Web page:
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Transgenic Plasmodium parasites stably expressing Plasmodium vivax dihydrofolate reductase-thymidylate synthase as in vitro and in vivo models for antifolate screening.

Somsak V, Uthaipibull C, Prommana P, Srichairatanakool S, Yuthavong Y, Kamchonwongpaisan S - Malar. J. (2011)

Bottom Line: To facilitate the development of anti-P. vivax drugs, bacterial and yeast surrogate models expressing the validated P. vivax target dihydrofolate reductase-thymidylate synthase (DHFR-TS) have been generated; however, they can only be used as primary screening models because of significant differences in enzyme expression level and in vivo drug metabolism between the surrogate models and P. vivax parasites.The growth and sensitivity to other types of anti-malarial drugs in the transgenic parasites were otherwise indistinguishable from the parental parasites.A similar approach could be used to generate transgenic models specific for other targets of interest, thus facilitating the development of anti-P. vivax drugs in general.

View Article: PubMed Central - HTML - PubMed

Affiliation: Protein-Ligand Engineering and Molecular Biology Laboratory, National Center for Genetic Engineering and Biotechnology (BIOTEC), National Science and Technology Development Agency, Thailand Science Park, Pathumthani 12120, Thailand.

ABSTRACT

Background: Plasmodium vivax is the most prevalent cause of human malaria in tropical regions outside the African continent. The lack of a routine continuous in vitro culture of this parasite makes it difficult to develop specific drugs for this disease. To facilitate the development of anti-P. vivax drugs, bacterial and yeast surrogate models expressing the validated P. vivax target dihydrofolate reductase-thymidylate synthase (DHFR-TS) have been generated; however, they can only be used as primary screening models because of significant differences in enzyme expression level and in vivo drug metabolism between the surrogate models and P. vivax parasites.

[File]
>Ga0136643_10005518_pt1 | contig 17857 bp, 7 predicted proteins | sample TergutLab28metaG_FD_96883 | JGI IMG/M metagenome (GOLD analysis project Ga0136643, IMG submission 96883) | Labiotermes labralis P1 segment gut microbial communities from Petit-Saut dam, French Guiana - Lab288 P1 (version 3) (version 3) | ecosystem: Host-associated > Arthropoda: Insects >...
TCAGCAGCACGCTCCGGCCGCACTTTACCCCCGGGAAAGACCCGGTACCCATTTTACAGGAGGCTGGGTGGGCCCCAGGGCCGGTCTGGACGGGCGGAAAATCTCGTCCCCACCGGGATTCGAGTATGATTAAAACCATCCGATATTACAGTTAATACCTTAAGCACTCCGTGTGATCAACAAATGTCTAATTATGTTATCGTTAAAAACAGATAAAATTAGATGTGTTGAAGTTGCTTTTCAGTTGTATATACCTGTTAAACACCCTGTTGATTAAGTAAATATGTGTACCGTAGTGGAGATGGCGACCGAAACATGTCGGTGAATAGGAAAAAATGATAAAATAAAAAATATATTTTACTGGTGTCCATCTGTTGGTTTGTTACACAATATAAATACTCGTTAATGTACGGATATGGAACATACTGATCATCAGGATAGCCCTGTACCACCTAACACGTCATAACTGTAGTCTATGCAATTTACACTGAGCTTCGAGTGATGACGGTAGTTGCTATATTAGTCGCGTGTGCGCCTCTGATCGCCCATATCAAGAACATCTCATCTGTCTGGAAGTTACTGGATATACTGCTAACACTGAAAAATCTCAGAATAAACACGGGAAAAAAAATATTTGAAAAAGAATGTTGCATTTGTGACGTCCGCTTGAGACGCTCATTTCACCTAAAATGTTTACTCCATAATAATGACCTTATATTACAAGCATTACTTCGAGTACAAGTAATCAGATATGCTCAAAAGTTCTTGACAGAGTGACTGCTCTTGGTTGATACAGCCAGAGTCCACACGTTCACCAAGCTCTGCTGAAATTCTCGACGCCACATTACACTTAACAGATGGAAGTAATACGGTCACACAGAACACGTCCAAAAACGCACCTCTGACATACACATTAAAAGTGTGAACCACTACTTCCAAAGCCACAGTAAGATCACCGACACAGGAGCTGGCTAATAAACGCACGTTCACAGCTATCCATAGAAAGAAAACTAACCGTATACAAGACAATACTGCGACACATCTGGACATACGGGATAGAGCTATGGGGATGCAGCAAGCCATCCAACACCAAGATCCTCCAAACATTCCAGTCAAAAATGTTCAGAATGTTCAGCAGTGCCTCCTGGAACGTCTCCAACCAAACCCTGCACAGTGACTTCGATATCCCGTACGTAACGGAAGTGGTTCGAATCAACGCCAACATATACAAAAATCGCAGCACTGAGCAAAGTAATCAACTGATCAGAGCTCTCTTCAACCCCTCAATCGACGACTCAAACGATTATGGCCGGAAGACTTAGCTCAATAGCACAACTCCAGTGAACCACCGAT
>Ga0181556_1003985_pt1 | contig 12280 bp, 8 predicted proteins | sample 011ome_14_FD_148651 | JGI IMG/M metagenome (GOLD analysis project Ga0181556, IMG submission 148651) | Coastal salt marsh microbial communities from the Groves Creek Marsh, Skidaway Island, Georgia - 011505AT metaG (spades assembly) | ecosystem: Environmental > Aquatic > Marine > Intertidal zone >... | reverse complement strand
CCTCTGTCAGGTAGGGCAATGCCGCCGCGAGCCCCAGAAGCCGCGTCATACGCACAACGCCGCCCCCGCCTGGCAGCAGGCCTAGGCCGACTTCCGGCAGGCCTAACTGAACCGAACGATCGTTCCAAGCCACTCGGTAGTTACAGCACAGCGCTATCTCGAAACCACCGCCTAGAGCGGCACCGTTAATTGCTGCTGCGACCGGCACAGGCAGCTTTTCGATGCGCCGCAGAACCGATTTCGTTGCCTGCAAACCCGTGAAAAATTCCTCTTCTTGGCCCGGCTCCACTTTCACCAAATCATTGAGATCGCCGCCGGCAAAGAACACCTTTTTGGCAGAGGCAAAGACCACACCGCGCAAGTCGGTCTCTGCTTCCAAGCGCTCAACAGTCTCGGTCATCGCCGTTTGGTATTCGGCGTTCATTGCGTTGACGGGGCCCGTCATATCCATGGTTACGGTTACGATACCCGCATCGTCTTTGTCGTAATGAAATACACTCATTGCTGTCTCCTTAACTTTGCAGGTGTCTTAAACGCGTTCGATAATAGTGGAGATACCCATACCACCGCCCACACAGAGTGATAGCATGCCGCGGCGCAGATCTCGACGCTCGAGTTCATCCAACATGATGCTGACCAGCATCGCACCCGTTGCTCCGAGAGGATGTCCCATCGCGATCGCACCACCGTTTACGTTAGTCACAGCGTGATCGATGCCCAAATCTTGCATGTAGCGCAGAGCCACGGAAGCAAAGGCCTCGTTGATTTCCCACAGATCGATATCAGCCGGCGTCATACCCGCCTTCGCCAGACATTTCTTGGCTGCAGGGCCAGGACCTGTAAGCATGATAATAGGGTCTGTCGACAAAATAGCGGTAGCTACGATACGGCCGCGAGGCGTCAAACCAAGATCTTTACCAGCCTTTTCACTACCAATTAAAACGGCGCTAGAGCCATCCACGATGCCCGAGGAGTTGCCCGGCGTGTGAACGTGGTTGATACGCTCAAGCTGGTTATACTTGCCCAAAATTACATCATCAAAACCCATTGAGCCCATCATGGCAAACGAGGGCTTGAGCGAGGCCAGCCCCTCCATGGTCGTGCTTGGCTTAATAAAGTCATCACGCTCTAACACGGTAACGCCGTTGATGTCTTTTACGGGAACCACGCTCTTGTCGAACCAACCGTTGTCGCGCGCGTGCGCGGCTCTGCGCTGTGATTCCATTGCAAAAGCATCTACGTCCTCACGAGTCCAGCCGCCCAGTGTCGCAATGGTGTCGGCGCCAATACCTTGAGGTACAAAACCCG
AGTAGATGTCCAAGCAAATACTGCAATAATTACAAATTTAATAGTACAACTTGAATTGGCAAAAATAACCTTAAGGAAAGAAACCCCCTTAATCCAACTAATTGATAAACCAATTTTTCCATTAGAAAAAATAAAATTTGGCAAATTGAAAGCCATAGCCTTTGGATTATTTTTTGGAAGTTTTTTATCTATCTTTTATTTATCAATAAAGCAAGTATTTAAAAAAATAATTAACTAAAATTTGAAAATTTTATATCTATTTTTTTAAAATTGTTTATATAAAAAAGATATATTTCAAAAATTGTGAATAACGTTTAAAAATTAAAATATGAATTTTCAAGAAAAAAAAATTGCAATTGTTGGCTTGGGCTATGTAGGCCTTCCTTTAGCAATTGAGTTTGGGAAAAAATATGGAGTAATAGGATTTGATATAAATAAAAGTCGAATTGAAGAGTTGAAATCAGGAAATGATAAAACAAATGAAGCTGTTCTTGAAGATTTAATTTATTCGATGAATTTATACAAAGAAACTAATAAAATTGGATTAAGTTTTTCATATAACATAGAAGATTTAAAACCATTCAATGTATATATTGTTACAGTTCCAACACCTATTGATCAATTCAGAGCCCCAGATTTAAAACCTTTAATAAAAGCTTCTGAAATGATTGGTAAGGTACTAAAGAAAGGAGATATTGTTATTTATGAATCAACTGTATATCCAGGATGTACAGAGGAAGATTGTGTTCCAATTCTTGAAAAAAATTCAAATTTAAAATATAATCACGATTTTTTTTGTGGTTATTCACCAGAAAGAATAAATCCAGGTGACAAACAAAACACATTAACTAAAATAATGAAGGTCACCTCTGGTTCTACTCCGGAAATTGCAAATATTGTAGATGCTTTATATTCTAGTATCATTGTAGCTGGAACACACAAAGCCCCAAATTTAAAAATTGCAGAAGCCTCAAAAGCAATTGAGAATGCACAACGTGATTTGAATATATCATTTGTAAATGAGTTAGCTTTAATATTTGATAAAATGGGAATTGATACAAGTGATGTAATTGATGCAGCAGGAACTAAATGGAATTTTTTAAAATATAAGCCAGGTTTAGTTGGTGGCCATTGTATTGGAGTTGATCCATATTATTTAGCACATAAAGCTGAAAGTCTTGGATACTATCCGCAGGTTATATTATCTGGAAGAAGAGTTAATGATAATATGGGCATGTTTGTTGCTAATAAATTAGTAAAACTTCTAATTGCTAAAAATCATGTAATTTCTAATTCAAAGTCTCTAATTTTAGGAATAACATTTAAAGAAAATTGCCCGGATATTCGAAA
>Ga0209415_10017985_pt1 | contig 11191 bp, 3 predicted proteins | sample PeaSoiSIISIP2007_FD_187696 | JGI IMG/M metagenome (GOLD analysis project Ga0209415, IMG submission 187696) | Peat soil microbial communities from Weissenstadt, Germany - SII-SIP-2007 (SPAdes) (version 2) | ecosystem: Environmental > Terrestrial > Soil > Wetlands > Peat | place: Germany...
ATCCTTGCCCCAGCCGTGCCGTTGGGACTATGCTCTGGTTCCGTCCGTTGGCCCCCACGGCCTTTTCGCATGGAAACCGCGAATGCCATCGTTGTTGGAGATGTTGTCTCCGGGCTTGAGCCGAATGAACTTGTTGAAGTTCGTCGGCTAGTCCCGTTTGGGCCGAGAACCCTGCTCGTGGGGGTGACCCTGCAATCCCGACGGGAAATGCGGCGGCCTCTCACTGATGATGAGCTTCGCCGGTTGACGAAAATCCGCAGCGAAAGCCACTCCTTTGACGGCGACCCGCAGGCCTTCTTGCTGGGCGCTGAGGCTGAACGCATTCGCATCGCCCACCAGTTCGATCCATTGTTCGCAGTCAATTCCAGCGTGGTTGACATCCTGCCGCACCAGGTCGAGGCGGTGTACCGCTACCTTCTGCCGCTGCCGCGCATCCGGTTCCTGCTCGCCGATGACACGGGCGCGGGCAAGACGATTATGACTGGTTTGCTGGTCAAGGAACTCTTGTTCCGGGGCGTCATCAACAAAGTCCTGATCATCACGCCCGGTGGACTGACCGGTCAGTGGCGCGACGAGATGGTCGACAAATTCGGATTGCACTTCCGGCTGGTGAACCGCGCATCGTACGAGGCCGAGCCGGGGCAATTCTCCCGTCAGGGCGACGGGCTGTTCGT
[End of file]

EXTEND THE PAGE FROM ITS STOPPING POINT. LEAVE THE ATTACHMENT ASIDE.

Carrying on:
Methods: Plasmodium falciparum and Plasmodium berghei parasites were transfected with DNA constructs bearing P. vivax dhfr-ts pyrimethamine sensitive (wild-type) and pyrimethamine resistant (mutant) alleles. Double crossover homologous recombination was used to replace the endogenous dhfr-ts of P. falciparum and P. berghei parasites with P. vivax homologous genes. The integration of Pvdhfr-ts genes via allelic replacement was verified by Southern analysis and the transgenic parasites lines validated as models by standard drug screening assays.

Results: Transgenic P. falciparum and P. berghei lines stably expressing PvDHFR-TS replacing the endogenous parasite DHFR-TS were obtained. Anti-malarial drug screening assays showed that transgenic parasites expressing wild-type PvDHFR-TS were pyrimethamine-sensitive, whereas transgenic parasites expressing mutant PvDHFR-TS were pyrimethamine-resistant. The growth and sensitivity to other types of anti-malarial drugs in the transgenic parasites were otherwise indistinguishable from the parental parasites.

Conclusion: With the permanent integration of Pvdhfr-ts gene in the genome, the transgenic Plasmodium lines expressing PvDHFR-TS are genetically stable and will be useful for screening anti-P. vivax compounds targeting PvDHFR-TS. A similar approach could be used to generate transgenic models specific for other targets of interest, thus facilitating the development of anti-P. vivax drugs in general.

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Sensitivity of transgenic Plasmodium falciparum expressing wild-type PvDHFR-TS enzyme to pyrimethamine (A), chloroquine (B) and dihydroartemisinin (C). The growth of parasites treated with pyrimethamine, chloroquine and dihydroartemisinin was detected using the SYBR Green I staining assay. The percentage of parasite growth was plotted against drug concentrations. Data were shown as mean ± S.D. of at least 3 independent experiments. K1: P. falciparum K1CB1; TM4: P. falciparum TM4/8.2; B2: transgenic PfPvDTclB2.